Words by Jasmine Birtles

My top tips to help students save money

Over the next few weeks, thousands of young men and women across the country will be heading off to university. For most, they will be living away from home for the first time and will experience more independence than they’ve ever had before.


Balancing your budget

Passing their exams won’t be the only challenge facing them – they also need to somehow try to live and spend within their means. It’s hard work, as shown by a new survey from the Institute of Inertia – a partnership between the University of Sheffield and comparethemarket.com - which found that over one in ten students spend their maintenance loan within the first two weeks of receiving it (that’s around £2,700) and more than half spend all of their maintenance loan before the end of the first term.

It’s tough to balance the budget when you’re a student. That’s why I’ve prepared my top ten tips for Freshers - hopefully these will make all the difference!


1. Pace yourself

Before you receive your student loans, work out how many weeks in the year that money will have to cover. Divide the money you get by the number of weeks it has to stretch. That figure will be how much you can spend each week that you’re at uni. Try to keep as close as possible to that figure through the term – that way you will give yourself the best chance of avoiding having to borrow more at the end of term.

pace yourself

2. Get as much as you can for free

There’s loads out there! Online, try Toluna for all sorts of freebies that you just have to write a short review for. See what free events and items the university offers and sign up to freebies newsletters like LatestFreeStuff. Also, use sites like Freecycle and Freegle to get furniture, homeware, clothes and more for nothing.


3. Share where possible

See if you can share books, notes, gadgets, and more with students in your house or on your course. The more you share, the more you all save.

4. Buy secondhand

Never buy new unless you absolutely have to. This goes for everything from books to clothes to computers. Obviously sites like eBay, Gumtree and Amazon are good for this, but it’s likely that your uni has a place where students can advertise items for sale. Make the most of it.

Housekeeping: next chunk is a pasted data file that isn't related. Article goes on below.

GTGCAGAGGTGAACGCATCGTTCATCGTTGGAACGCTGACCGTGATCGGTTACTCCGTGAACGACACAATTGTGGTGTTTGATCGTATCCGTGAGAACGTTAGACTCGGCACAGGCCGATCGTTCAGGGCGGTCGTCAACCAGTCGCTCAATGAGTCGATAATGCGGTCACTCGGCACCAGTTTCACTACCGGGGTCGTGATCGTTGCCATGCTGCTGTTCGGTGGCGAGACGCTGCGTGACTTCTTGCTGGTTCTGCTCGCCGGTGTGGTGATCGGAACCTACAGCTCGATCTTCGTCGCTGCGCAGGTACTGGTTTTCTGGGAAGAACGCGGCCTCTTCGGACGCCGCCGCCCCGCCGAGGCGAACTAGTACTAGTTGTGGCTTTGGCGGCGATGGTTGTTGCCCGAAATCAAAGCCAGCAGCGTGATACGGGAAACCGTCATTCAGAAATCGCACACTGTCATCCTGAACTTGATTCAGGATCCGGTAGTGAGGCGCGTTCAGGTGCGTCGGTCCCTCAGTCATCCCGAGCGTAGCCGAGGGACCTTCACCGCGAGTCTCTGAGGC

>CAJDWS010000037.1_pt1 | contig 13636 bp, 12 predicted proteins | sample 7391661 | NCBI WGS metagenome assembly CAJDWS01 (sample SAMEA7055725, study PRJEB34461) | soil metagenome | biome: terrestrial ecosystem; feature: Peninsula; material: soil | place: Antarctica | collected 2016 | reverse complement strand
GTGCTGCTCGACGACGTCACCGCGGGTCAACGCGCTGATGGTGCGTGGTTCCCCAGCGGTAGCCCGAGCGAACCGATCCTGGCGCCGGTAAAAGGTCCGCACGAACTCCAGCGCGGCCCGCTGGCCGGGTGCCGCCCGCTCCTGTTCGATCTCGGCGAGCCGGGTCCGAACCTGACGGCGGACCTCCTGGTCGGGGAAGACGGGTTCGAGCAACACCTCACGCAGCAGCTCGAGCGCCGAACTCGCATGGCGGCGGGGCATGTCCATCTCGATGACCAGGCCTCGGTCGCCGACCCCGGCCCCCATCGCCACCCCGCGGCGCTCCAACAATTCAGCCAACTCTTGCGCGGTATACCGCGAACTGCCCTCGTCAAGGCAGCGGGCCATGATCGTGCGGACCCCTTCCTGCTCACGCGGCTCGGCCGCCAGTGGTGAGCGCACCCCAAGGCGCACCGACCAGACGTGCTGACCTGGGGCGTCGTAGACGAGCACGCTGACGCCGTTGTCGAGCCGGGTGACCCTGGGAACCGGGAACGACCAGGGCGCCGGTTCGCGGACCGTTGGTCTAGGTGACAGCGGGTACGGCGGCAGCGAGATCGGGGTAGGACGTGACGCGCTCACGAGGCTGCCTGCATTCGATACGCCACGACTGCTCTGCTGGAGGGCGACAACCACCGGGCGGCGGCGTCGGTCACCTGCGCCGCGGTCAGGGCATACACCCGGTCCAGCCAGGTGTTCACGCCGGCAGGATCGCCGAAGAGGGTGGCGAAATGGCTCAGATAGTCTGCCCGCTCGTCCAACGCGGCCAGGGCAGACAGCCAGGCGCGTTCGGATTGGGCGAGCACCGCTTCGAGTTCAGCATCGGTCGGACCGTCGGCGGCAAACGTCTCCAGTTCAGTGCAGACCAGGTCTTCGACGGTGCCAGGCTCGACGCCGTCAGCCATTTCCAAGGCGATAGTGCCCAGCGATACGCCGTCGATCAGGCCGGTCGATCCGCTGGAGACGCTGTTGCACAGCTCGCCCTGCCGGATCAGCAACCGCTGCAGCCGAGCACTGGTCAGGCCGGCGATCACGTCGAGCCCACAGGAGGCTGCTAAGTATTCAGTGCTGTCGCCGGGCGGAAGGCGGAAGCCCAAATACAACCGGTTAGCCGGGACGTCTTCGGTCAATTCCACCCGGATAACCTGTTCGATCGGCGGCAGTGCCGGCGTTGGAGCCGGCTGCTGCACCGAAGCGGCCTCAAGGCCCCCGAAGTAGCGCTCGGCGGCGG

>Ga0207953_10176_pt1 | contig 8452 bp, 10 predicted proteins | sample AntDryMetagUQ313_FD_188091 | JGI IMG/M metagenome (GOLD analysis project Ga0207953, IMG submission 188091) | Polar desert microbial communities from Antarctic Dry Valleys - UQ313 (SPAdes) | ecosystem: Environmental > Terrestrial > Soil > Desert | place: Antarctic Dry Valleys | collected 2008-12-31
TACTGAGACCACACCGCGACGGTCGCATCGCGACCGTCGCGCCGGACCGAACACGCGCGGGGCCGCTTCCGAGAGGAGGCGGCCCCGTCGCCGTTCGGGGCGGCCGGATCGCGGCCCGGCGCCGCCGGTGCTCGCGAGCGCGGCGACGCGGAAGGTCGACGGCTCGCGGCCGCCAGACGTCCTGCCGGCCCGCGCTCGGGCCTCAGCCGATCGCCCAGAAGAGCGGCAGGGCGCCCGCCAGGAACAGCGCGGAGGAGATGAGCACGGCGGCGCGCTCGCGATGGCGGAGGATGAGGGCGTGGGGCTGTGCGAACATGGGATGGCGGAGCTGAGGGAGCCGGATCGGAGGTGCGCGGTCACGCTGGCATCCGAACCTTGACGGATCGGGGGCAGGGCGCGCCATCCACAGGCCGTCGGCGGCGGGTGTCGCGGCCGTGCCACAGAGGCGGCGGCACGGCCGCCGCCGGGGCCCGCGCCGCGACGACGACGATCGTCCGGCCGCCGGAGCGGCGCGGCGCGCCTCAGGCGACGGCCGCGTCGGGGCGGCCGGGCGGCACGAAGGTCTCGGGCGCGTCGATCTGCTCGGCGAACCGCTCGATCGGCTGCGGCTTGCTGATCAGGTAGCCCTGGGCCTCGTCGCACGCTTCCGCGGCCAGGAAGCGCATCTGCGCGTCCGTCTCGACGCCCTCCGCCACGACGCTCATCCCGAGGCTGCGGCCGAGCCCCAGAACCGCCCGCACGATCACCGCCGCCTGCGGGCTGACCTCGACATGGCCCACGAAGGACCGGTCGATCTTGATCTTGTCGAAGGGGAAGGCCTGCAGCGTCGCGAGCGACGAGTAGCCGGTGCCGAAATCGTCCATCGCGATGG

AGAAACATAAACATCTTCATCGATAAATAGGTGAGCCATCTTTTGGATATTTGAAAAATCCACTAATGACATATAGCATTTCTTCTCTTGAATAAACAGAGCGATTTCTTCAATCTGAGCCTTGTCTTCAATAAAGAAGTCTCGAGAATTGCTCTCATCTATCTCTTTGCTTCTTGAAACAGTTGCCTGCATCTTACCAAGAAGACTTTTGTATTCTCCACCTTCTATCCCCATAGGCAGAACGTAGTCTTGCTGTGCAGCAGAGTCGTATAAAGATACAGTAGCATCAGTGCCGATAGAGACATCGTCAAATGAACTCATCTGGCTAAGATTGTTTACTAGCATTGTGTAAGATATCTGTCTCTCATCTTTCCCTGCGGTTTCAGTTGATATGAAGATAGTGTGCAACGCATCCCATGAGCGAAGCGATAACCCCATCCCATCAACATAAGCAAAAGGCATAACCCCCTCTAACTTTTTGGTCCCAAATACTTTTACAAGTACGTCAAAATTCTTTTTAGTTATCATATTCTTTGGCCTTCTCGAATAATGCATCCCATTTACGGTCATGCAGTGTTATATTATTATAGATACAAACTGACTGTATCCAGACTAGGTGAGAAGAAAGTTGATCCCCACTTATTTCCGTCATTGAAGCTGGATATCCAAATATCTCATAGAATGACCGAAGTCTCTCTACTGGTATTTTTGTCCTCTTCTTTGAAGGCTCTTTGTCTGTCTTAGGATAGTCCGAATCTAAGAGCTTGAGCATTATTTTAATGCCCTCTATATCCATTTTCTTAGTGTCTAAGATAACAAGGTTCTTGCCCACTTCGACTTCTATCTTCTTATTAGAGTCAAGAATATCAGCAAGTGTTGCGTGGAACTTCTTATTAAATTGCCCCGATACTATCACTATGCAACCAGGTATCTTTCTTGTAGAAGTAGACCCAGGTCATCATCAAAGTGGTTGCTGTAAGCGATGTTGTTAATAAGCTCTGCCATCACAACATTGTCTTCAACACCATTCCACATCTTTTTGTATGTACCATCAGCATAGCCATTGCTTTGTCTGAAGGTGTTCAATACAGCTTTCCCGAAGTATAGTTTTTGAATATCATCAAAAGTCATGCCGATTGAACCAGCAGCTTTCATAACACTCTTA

5. Look for money-making opportunities

See what money-making opportunities your university offers, such as taking part in tests for the psychology department. Also try online surveys for bits of cash here and there; sign up to focus groups like those run by SarosResearch and offer your services as a dog-walker and babysitter in the area. See my website, MoneyMagpie.com for loads more money-making ideas for students.

make money

6. Ask about grants and bursaries

Depending where you are, it’s likely that your university or college has special bursaries, grants and scholarships. They don’t always actively promote them so you may need to do some digging. You could find, for example, that there’s a special payment for people who read in Chapel regularly, or there’s a bursary for students who want to study in Germany. Find out what’s going and go for as many as possible.

switch bills

7. Switch bills at least once a year

On average students take £3,500-worth of stuff to uni and it needs to be insured. But don’t just go with the insurers your parents use. Use a comparison site like Comparethemarket.com to find the cheapest and best policy for you and switch each year. Same with bills if you’re living in digs. Check the prices of gas and electricity at least once a year - even twice a year to get the lowest cost.

8. Develop your own style

Keeping in fashion all the time is too expensive. Pick your own style – ideally one that involves charity shop clothes – and make that your thing at uni. You can buy designer stuff once you’re working!

9. Learn to cook – quickly!

This is how you save big money and eat healthily. Make as many of your own meals as possible. Shop at Aldi, Lidl, Morrisons and the local street markets. Ideally get together with other students in your house to make communal meals and save even more.

learn to cook

10. Do paid holidays

Not only will you have fun and see new places for free, you’ll actually make a bit of cash if you work at holiday camps in the long summer break. Club Med is a really good one if your French is up to it, and Camp America gets you to all sorts of cool places in the States.

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